I had an idea! What if we put the roll of carpet OVER the car, and drove it home like that? It literally was only through the parking lot and down a tiny street, more like an alley. If we went very slowly, we could do it.

The guys had had just enough beer to think it would maybe work, so we all hefted the big roll over the car. It covered most of the windshield but the driver could see a little bit off to the side. 

Here’s where I can’t remember exactly what happened. In my memory, I sat on the carpet on the front of the car, while the boys each held onto the carpet from the window. Bill thinks I couldn’t possibly have. But, since it’s my story, I’m remembering it my way.

So…we navigated through the mostly empty mall parking lot and down a couple of small streets. It was both exciting and terrifying for me, and I am sure for the guys too, especially the one who was driving. I kept a sharp lookout for the police. Luckily, we made it home okay. 

Once back in the apartment, we unrolled the rug. It was way too big for our space, but that was okay. We could buy a box cutter and trim it to size. We also noticed that the rug wasn’t as clean as it had looked in the store. There were many stains and layers of dirt in the fibers. Back then we didn’t know or care much about germs or viruses—all we cared about was that we had carpet and were now in compliance with the lease. A big win!

Settling down on our newly acquired carpet, we opened another beer and toasted our ingenuity. We were young, resourceful and going to go far in life!

A side note-decades later I found the apartment complex on the internet. Either it had not aged well, or now that I have better taste, I see it for what it was-an inexpensive apartment complex which catered to largely to transitory military families.

C.Woessner


MY CONTRIBUTION TO STUDENT GOVERNMENT

While I was attending Kaiserslautern American High School, I decided to get involved in student government, just for scholarships, college applications etc. For my Senior class treasurer campaign, I had a poster of a large blown up photo of me streaking with my trademark hat on.

I placed a piece of tape with a dollar sign over the strategic area the slogan was “Streak to the Polls to vote for John Paul Jones”.

Well by first period everyone was talking about it, by second period, I was headed to the Principal’s office, there the Principal, the VP, and our Senior Class Advisor waited for me. I was shown a chair (the Senior Class advisor was trying to without much success to look stern), and then the poster was produced, of course some yahoo had scrapped the tape off, revealing me in all my splendor.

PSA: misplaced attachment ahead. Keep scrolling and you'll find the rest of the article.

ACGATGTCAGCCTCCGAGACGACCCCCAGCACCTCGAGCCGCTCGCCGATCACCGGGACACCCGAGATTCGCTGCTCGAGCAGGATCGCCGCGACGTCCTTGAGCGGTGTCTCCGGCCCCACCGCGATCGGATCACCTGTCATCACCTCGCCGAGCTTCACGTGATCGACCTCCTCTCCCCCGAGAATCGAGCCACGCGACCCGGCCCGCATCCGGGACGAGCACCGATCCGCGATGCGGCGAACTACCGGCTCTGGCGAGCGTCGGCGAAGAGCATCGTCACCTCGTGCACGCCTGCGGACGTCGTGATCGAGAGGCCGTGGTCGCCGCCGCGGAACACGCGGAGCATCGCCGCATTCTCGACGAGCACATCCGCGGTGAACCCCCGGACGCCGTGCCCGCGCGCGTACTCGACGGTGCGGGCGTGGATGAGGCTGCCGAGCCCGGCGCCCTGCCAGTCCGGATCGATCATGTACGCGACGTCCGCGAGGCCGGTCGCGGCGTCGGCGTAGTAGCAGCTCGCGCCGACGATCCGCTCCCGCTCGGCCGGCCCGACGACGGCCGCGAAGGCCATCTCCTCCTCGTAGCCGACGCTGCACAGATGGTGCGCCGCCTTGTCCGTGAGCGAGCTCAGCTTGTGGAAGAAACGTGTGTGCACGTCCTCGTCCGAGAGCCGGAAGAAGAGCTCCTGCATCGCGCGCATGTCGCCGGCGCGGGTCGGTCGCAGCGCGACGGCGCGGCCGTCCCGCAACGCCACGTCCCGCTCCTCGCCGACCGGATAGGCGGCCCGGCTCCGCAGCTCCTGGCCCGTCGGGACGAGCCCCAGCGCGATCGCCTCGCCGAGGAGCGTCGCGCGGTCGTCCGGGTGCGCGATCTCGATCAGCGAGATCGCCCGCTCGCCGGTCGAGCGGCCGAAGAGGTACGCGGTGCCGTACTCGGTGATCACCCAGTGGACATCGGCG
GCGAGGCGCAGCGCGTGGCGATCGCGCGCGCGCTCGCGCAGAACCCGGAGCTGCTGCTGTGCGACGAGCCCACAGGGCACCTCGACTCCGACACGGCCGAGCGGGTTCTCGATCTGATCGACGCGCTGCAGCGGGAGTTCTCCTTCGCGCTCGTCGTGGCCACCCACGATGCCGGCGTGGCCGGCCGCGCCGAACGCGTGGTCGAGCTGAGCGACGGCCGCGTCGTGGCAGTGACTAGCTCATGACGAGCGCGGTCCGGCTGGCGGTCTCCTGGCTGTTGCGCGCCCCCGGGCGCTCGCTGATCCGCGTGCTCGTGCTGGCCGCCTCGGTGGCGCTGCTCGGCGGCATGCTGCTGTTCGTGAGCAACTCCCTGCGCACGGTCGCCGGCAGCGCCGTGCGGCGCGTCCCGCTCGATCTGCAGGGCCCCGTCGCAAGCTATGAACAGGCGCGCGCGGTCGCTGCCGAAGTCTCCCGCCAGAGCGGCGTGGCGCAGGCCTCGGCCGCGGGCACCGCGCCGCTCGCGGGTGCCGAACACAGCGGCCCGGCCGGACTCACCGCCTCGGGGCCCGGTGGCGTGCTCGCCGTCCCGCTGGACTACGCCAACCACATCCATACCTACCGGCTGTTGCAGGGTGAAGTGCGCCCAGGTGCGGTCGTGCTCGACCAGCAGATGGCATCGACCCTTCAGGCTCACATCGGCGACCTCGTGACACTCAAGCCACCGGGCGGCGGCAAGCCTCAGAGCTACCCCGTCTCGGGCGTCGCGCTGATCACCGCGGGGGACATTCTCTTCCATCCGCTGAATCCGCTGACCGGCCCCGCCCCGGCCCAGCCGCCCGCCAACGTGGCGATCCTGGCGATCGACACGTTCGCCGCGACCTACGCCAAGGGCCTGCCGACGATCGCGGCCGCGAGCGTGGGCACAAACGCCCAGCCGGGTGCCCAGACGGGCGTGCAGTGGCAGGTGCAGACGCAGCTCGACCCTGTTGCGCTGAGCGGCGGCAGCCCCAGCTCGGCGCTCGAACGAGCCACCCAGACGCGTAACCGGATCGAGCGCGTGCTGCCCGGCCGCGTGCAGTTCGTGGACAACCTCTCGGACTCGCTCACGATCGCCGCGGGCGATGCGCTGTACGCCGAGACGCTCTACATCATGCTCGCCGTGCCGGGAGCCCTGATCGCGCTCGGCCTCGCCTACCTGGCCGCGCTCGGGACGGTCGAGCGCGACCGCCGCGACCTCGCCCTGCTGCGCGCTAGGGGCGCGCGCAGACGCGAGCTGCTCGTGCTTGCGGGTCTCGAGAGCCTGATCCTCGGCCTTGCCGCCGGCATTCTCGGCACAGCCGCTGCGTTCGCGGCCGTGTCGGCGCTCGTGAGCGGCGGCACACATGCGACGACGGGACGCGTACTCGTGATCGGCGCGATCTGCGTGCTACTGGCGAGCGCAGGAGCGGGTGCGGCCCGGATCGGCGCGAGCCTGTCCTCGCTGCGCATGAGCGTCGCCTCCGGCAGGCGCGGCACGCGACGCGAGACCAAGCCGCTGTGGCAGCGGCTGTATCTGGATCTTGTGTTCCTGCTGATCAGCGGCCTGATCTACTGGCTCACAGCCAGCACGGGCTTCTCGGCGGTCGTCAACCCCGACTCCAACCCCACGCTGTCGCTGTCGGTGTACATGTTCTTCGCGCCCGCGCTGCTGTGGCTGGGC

I was asked to explain this. I ventured with a shrug that I took after my Dad. The Advisor let out a guffaw, and smiles cracked the others’ faces. I then pointed out that I had made it safe for viewing, until someone disfigured my poster, if anyone should be punished, they should. The principal hemmed and said “well let’s just keep this one here in my office where it won’t do any more harm, can’t have the freshman easily shocked now.

My advisor quickly steered me out trying to quiet her chuckles. BTW, I won in a landslide. Interestingly, our class raised a record amount of money and I can now confess, that what we raised, we only declared half of it. The other half went into a separate account. From that account we, and by we I mean I, set up a truly massive Senior Party, rented the field, bribed the Major and Police, bought LOTS of German beer kegs, German wine bottles, had grills and wursts, chickens, brotchen.

At the last minute, I was again called into the office….again!!  Someone had squealed!  I remained mute, finally the Principal pleaded that would I please get some chaperones and he would personally write me a shining recommendation, not that I needed it at that point, I agreed. I arranged for one of my pilot friends to have his squadron mates who were going TDY to Spain the next morning. Their wives operated the grills. Now fighter pilots playing at chaperones at a major drinking event– and well, you know –Party!!!

It was epic. That was my contribution to Student Government.

John Paul Jones


Celebrate Month of the Military Child with books by & for Brats


Happening in Albuquerque!


Seeking stories for new anthology

As a follow-up for Schooling with Uncle Samthe museum is seeking submissions for its next anthology: Host Nation Hospitality.

The book will focus on personal memories–what it was like to work or study overseas and the unique opportunities we had – the mundane, funny, or tragic events and interactions that made for a memorable experience. Stories can be about a certain time, event, or memory. Where did you hang out? What new foods did you try? What do you remember best about exploring your new duty station?  What amazing friendships did you make? 

We are looking for stories about living, working, or attending school around the world. 

Authors included in the anthology will receive a free copy of the book in lieu of payment. You may submit up to 3 pieces for consideration. Deadline: 1 June 2022 

All stories become the property of the Museum of the American Military Family Special Collections Library. Proceeds from the sale of the book will be used to help the Museum continue to bring exhibits and programming to the community—and to preserve your incredibly unique history. 

For more information or to submit a story, please email mamfwriter@gmail.com.